Overwatch League – Watch Out! Support Edition

Zenyatta and Dva

Photo Courtesy of Blizzard Entertainment

Today I’ll be talking about support players – one from each team. Supports have a special place in my heart – I played Medic in TF2 and Resto Druid in WoW, so I’ve always kept an eye on what the healers are doing in any game I follow. Overwatch is no exception, and what’s great is that their gameplay can be just as interesting and compelling as any Tracer’s or Genji’s! I hope you enjoy this closer look at 12 of my favorite support players. Each has the chance to really make his mark on the League this season. You can check out the rest of the Watch Out! series here.



Easily one of my favorite supports, Zebbosai has come a long way from his pocket Soldier days. Acquired by Misfits a month after launch, the ex-Graviton Surger (there’s a nostalgia bomb for you) has been one of the most consistent support players around, and often sits atop the pile of best Lucio/all-around support in the EU. Now he has his work cut out for him in Florida, where the Mayhem are gunning for honor, glory, and quite a bit of cash. Back to back 3rd place World Cup finishes say “consistency”, but the 3-4 loss to Team Gigantti says “not quite perfect”. Keep an eye on Zebbosai as the Mayhem enter their first bout vs. London on January 11th.



The former LG Evil/Hammers eSports support has had a decent, though not jaw-dropping career. Close losses to Immortals, Selfless and Rogue mar the otherwise impressive story of the two teams’ rise from unknowns to Contenders. While we’ve come a long way since the Monthly Melees and Carbon Series of old, it remains to be seen how successful Avast will be in Boston. He’s definitely the support with the most success on the team- and there are four of them, by the way- so expect to see him putting in plenty of hours when gameday rolls around. Boston’s first tilt will be against New York to finish off the second day of games on the 11th.



The Adelaidean (what a great word) played for Fnatic before a brief stint with Arc6- making his signing to the Fuel (which we totally called, by the way) a nice reunion with main tank xQc. While Chipshajen and Harryhook have been a rock solid support duo, Custa’s signing adds just a little more depth and fluidity to the roster. It also gives Harryhook more opportunities to bust out his Soldier: 76, which I will never say no to. Worth noting: Custa played a lot of Moira during the preseason. While no one had had the time to get really, really good at her, if Dallas can find a composition that suits the hero, Custa may well cement his place in the starting line. His Zen isn’t half bad, either.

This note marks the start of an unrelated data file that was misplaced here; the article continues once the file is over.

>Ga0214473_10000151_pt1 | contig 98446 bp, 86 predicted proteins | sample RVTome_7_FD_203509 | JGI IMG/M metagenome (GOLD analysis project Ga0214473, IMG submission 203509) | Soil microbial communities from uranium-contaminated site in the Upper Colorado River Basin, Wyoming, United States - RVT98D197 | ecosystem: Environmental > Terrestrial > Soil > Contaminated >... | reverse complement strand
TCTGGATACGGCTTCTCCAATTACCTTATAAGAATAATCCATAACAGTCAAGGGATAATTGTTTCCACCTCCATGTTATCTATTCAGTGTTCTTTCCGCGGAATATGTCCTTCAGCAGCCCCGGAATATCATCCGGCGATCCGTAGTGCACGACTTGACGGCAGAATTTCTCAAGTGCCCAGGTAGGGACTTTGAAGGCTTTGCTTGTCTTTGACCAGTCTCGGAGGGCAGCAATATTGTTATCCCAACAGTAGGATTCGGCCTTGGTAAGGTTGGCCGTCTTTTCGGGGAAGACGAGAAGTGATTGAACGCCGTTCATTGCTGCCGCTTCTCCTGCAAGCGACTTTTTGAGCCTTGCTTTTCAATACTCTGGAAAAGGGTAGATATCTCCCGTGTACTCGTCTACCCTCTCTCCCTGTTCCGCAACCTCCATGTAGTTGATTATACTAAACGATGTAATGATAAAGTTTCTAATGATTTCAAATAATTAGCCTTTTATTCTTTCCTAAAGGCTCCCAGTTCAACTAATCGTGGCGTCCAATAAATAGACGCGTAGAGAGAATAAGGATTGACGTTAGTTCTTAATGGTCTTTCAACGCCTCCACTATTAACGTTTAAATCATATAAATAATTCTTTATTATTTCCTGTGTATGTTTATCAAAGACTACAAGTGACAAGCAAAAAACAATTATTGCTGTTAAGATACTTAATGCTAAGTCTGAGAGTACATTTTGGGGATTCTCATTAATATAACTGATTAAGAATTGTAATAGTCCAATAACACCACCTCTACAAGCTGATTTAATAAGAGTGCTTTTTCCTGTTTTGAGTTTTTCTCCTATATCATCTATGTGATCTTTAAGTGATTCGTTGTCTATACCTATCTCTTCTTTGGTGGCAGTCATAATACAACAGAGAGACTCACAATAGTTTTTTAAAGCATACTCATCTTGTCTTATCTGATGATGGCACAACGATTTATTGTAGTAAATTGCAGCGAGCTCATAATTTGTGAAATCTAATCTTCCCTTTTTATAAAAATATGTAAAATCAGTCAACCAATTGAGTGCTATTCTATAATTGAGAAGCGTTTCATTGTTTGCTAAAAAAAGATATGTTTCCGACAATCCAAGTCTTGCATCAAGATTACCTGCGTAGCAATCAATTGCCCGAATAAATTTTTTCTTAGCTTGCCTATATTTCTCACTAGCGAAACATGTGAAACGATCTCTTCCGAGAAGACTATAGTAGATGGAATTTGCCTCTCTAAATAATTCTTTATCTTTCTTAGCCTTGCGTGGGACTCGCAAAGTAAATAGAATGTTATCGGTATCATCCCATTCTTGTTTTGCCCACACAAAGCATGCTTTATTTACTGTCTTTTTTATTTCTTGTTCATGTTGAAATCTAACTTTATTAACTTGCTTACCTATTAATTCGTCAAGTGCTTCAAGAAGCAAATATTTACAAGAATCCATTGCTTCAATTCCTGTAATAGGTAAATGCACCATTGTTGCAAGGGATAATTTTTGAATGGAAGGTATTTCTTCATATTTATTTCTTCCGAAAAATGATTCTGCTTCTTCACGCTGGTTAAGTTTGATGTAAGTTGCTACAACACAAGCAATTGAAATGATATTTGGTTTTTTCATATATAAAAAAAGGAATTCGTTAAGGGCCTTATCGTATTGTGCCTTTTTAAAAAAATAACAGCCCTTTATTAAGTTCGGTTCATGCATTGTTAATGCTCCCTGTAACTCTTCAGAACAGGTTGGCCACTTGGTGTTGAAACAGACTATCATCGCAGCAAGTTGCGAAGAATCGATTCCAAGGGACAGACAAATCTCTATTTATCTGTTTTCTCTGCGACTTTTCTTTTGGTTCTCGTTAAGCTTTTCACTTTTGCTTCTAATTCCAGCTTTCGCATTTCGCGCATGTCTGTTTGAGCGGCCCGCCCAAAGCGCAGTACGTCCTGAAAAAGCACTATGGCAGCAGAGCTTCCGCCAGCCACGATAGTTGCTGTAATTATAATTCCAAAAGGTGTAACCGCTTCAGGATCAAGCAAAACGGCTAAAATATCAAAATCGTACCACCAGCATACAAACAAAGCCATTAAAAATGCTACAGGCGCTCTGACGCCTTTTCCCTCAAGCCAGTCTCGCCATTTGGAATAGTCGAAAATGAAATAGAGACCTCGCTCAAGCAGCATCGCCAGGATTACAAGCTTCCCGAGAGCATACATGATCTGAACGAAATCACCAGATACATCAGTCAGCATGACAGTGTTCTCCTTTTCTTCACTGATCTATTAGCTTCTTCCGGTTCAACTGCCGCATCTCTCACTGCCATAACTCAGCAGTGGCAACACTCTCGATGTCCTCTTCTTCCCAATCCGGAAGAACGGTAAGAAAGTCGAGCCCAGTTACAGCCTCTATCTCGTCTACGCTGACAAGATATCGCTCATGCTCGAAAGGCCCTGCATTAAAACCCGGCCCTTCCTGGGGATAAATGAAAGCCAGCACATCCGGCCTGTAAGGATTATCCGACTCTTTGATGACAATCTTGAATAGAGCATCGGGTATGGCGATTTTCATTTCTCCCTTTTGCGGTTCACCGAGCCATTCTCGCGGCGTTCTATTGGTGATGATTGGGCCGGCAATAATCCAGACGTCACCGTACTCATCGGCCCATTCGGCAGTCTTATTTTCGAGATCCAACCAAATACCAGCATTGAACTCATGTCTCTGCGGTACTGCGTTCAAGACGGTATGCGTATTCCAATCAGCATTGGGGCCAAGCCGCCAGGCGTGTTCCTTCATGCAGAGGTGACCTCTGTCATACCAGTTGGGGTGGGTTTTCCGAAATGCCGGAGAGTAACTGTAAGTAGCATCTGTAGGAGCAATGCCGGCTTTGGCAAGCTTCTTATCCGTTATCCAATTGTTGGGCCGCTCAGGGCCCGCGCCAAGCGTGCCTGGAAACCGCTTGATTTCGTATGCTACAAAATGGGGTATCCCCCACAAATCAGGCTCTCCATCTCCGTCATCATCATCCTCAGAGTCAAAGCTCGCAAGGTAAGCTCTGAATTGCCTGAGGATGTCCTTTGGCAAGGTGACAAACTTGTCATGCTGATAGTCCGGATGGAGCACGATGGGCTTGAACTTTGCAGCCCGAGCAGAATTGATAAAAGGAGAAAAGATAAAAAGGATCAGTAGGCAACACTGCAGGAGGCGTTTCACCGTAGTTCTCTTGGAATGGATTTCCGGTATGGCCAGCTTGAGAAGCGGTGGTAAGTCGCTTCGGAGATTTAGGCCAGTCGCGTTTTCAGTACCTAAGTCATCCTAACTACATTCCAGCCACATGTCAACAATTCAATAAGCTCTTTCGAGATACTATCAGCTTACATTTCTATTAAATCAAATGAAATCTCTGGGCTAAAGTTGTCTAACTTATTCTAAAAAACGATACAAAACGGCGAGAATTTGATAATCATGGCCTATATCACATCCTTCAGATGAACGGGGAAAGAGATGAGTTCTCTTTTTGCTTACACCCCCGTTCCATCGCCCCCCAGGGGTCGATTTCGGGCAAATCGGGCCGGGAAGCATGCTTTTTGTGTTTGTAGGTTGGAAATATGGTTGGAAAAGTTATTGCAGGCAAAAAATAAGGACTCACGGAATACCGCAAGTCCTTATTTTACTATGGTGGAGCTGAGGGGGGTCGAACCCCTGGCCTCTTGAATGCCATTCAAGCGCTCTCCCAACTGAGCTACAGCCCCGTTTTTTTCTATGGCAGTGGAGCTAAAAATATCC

So you know how Zebbosai is one of my favorite supports? Here’s another. Rawkus enters the Overwatch League after a long and fairly successful run with Faze Clan. While half of that roster was signed to Philly, the Ana star, alongside flex tank player SPREE, were both signed by Houston. At the World Cup, Rawkus held his own against South Korea’s Ryujehong- often considered the best Zenyatta/Ana player in the world- which very nearly caused an upset in the quarterfinals at Blizzcon. Now in Houston, some of the best pieces of Team USA have come together to make something truly special. JAKE and Linkzr may be the big names in the killfeed come season 1, but don’t be surprised to see Rawkus pop up in equal measure when their first match against none other but his former teammates in Philly comes around on January 11th.   



HaGoPeun is one of those support players that really could just call themselves a DPS player, and no one would be the wiser. There are a few people like him on and off this list- Harryhook, Kariv, and Shaz, just to name three- but HaGoPeun may have impressed me the most during the preseason. The former GC Busan player has one of the most consistent, frighteningly accurate Zenyatta’s I’ve ever seen- and that pool is a deep one. While uNKOE, Jjonak, and Sleepy (just to name a couple more) can all boast laser-accurate Zenyattas, the Spitfire have something truly special here. And while the ex-GCB half of London’s roster had a few speed bumps along its preseason road, I don’t think HaGo’s seat on the bench will be too warm. Going up against the likes of Ryujehong, Boombox and Chipshajen (I told you there were a lot of good Zens!), I don’t think London will leave someone this good on the sideline for too long. Their first regular season matchup? A 2 PM showing on the 11th against Florida and their resident backline cannon, Zuppeh. Should be a good one. <



Looking at Shaz’s list of wins is… an enlightening experience. While many players have a good mix of impressive victories, middling finishes and tournaments they’d rather forget about entirely, Shaz has ten- ten- first place finishes. While a good few of those are minor or weekly tournaments, they’ve come against some big names, like Gamers Origin, Rox, and Dignitas – former home of Houston star Linkzr. The big one on the list- a shiny Contenders Season 1 trophy, off a 4-3 win against the Misfits (who you know now as the Florida Mayhem.) He’s played with a good variety of teams and talent as well, including the third Hammers eSports squad (replacing LG Evil) and current Mosaic eSports tank and Team UK player ChrisTFer. Now he stands shoulder to shoulder with the LA Gladiators- and he’s ready to win the crowd. His Zen- remember, there are a TON of good Zens right now- is scary good, and his Reaper flex has been the bane of front lines and back lines alike. Definitely my favorite Gladiator right now, and someone to watch out for as they take on the league’s top talent. Their first matchup- the second game of the season, against a rested and ready Shanghai squad.    



Photo Courtesy of Blizzard Entertainment